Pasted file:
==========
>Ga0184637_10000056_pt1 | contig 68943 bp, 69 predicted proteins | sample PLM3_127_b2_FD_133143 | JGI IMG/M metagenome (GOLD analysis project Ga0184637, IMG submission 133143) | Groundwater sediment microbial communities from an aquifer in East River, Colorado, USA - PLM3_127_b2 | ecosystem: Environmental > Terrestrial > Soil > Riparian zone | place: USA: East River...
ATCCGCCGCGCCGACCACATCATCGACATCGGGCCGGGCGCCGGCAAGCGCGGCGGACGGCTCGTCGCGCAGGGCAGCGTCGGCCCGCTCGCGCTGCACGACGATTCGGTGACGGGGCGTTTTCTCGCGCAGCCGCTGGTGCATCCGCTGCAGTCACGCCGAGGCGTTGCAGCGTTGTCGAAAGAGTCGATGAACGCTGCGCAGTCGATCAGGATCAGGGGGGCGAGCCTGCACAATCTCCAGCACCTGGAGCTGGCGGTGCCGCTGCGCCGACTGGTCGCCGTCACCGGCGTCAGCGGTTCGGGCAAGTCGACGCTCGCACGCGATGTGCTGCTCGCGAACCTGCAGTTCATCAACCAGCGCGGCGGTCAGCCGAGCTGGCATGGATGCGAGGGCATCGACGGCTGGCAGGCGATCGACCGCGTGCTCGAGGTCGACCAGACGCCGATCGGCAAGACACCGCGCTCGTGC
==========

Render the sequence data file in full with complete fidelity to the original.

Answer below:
>Ga0184637_10000056_pt1 | contig 68943 bp, 69 predicted proteins | sample PLM3_127_b2_FD_133143 | JGI IMG/M metagenome (GOLD analysis project Ga0184637, IMG submission 133143) | Groundwater sediment microbial communities from an aquifer in East River, Colorado, USA - PLM3_127_b2 | ecosystem: Environmental > Terrestrial > Soil > Riparian zone | place: USA: East River...
ATCCGCCGCGCCGACCACATCATCGACATCGGGCCGGGCGCCGGCAAGCGCGGCGGACGGCTCGTCGCGCAGGGCAGCGTCGGCCCGCTCGCGCTGCACGACGATTCGGTGACGGGGCGTTTTCTCGCGCAGCCGCTGGTGCATCCGCTGCAGTCACGCCGAGGCGTTGCAGCGTTGTCGAAAGAGTCGATGAACGCTGCGCAGTCGATCAGGATCAGGGGGGCGAGCCTGCACAATCTCCAGCACCTGGAGCTGGCGGTGCCGCTGCGCCGACTGGTCGCCGTCACCGGCGTCAGCGGTTCGGGCAAGTCGACGCTCGCACGCGATGTGCTGCTCGCGAACCTGCAGTTCATCAACCAGCGCGGCGGTCAGCCGAGCTGGCATGGATGCGAGGGCATCGACGGCTGGCAGGCGATCGACCGCGTGCTCGAGGTCGACCAGACGCCGATCGGCAAGACACCGCGCTCGTGC